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Adventures in Brazilian bureaucracy

Foreigners in need of a bank account? Just follow these 70-plus steps.

A man walks past Brazilian banks in Rio de Janeiro Nov. 3, 2008. (Sergio Moraes/Reuters)

Anyone coming to live and work in Brazil will probably want to open a local bank account. People love using their debit cards here for purchases as small as a pack of gum, and person-to-person payments are often made by a simple process of transferring money into others’ bank accounts via an ATM machine. As another incentive, U.S. cards can charge nasty fees for withdrawals made overseas.

Luckily, it’s a straightforward process. Just follow these easy steps.

Part A: Get a Valid Work Visa

– You’ll need a Foreigners National Registry card to get an account, and you can’t get that without a business or work visa of some sort. So begin by printing out requirements for the appropriate one (let’s say, a Type VI Journalist Visa) from the Brazilian consulate’s website (let’s say, the one in New York).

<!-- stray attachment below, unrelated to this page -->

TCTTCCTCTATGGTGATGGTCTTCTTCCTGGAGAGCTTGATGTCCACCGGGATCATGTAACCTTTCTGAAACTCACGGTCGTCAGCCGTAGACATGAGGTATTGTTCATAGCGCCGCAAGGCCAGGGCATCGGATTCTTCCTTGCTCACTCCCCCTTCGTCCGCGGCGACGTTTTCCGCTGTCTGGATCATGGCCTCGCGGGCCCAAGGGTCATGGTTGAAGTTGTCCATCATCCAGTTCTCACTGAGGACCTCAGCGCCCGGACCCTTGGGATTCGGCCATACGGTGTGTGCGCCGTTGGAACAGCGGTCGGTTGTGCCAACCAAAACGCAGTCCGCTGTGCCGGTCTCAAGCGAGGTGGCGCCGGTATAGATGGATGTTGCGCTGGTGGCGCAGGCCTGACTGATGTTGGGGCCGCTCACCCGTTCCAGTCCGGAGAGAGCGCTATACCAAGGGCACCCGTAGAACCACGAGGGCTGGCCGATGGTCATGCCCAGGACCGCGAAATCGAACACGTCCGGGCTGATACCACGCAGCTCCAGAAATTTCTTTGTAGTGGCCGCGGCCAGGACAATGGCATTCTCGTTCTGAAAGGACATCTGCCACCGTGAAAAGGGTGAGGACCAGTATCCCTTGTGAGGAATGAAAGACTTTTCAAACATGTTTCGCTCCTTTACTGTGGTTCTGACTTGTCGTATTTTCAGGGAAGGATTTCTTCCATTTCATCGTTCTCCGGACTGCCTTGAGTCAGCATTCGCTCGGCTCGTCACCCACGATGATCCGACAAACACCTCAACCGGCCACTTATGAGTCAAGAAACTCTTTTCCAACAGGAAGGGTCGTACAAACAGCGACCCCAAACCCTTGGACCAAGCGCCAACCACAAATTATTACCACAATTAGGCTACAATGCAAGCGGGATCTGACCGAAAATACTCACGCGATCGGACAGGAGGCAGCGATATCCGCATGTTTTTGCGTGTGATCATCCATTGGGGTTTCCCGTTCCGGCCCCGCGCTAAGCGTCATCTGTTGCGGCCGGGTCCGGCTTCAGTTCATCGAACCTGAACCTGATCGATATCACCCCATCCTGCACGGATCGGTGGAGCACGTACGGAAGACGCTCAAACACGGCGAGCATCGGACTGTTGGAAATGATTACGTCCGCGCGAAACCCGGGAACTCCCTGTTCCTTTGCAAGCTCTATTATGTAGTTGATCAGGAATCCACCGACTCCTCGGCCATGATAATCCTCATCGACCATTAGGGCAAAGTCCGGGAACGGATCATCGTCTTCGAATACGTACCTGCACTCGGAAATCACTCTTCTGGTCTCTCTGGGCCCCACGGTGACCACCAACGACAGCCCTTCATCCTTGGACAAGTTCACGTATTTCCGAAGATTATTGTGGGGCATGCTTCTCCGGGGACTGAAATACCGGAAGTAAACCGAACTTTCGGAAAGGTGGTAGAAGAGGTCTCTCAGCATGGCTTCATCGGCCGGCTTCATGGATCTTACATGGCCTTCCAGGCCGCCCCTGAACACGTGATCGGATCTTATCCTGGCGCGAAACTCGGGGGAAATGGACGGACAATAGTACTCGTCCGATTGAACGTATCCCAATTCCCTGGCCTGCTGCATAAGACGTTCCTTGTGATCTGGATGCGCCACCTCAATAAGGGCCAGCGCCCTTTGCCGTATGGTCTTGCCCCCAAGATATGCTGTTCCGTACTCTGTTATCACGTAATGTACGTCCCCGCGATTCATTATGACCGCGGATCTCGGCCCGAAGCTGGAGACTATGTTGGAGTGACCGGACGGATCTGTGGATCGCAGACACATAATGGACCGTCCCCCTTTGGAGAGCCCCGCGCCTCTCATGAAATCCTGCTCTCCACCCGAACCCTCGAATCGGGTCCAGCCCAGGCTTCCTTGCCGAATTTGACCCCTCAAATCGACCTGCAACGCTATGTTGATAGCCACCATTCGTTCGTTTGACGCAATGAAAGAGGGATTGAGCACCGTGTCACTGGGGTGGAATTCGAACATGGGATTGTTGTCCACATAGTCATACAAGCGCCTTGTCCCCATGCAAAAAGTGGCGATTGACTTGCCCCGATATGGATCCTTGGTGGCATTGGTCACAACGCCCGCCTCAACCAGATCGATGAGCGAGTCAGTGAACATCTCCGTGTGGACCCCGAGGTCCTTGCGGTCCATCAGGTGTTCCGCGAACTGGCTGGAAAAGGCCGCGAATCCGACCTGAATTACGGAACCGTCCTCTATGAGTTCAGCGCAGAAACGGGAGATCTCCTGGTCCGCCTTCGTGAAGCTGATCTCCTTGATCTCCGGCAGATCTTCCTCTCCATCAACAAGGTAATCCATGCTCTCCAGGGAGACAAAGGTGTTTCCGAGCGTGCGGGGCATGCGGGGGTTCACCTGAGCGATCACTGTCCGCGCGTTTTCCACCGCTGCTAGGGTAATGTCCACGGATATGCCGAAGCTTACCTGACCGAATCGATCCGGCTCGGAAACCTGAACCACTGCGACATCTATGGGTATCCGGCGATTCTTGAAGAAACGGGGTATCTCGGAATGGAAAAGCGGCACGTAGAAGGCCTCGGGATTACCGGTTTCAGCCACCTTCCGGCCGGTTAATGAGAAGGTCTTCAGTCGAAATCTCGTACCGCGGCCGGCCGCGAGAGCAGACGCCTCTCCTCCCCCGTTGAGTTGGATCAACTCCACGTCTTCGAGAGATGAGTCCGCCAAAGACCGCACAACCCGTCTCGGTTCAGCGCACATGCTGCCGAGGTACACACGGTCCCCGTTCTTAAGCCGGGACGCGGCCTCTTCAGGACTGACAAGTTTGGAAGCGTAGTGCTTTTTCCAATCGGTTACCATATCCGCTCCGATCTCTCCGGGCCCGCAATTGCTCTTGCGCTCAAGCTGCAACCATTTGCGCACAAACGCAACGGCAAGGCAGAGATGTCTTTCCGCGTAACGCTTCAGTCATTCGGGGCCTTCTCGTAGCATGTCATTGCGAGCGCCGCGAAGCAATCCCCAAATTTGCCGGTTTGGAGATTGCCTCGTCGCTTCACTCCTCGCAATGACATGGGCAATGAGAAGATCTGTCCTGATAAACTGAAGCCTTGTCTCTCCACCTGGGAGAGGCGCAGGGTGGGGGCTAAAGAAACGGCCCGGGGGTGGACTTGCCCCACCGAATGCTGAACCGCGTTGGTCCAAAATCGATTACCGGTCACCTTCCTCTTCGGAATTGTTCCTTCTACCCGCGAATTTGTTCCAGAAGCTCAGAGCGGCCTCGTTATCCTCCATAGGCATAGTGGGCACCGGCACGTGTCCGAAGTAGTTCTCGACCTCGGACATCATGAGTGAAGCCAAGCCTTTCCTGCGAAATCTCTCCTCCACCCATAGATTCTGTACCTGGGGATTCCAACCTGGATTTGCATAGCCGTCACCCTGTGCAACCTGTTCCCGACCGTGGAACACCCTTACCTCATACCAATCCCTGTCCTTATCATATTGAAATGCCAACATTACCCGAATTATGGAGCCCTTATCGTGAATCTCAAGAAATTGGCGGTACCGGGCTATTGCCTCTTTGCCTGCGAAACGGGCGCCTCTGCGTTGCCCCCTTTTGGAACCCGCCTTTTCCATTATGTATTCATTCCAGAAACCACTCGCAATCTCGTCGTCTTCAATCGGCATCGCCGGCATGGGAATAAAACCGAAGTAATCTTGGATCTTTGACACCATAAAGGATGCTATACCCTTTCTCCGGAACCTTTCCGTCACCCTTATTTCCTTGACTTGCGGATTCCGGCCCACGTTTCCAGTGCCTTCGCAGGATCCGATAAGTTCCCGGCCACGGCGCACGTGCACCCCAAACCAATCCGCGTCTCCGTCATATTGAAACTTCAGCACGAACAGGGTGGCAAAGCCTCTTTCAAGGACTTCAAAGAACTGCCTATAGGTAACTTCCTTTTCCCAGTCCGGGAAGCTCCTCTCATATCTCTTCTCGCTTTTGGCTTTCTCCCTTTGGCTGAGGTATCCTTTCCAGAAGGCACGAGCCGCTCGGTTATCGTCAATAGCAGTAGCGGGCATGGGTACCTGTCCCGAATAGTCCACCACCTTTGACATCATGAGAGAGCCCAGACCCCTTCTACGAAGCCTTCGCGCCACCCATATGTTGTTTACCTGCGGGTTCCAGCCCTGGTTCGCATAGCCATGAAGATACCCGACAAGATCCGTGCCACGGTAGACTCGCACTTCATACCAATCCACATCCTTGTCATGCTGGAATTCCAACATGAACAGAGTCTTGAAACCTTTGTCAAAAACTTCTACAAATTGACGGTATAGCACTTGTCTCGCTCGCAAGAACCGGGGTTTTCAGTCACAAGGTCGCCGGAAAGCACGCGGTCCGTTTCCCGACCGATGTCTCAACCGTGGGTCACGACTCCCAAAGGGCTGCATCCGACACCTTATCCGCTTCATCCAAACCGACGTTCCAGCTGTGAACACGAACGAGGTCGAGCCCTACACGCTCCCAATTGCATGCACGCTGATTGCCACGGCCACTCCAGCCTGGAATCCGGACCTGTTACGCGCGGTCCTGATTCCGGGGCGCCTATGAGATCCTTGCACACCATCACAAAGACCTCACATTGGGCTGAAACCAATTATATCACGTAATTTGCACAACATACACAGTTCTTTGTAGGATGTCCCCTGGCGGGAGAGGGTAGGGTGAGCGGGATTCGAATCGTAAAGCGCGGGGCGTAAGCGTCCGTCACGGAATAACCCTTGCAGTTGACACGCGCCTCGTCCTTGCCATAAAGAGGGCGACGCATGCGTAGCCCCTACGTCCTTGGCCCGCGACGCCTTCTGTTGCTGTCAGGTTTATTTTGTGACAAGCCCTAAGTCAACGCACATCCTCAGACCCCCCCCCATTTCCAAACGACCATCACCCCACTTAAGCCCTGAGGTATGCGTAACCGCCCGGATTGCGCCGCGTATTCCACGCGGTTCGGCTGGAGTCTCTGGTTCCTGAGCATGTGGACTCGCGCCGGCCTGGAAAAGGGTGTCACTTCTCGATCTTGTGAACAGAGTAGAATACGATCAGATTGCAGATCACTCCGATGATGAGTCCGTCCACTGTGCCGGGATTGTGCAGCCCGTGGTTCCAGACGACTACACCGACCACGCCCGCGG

– Gather the slew of documents listed.
– Go to the consulate. Be told by the attendant that she’s never heard of a Type VI Journalist Visa.
– Show the attendant the printout about journalist visas from the consulate’s website.
– Have her insist the printout is not from their website. Show her the website address at the bottom of the printout.
– Have her go to the back and get someone else to help you.
– Learn that the letter from your employer (based in Boston) must be notarized in the jurisdiction of the Brazilian consulate in New York, or they will not “legalize” it.
– Wonder if the Brazilians are familiar with the notary public system.
– Consider asking your new boss to fly to New York to sign in front of a local notary. Consider paying off a notary.
– Plot a third route: have boss sign in front of a Boston notary (specifically, a notary approved by the Boston consulate — a list with a lot of Portuguese-sounding surnames, hmmm…), and bring the letter to the Brazilian consulate in Boston to legalize it (a process that involves lots of fancy stamps and seals). Have it sent to you in New York.
– Deliver to consulate. Find out they must await approval from Brasilia. As trip approaches, beg consulate via phone and email. Acquire visa the day before departure.

http://www.globalpost.com/dispatch/brazil/090302/adventures-brazilian-bureaucracy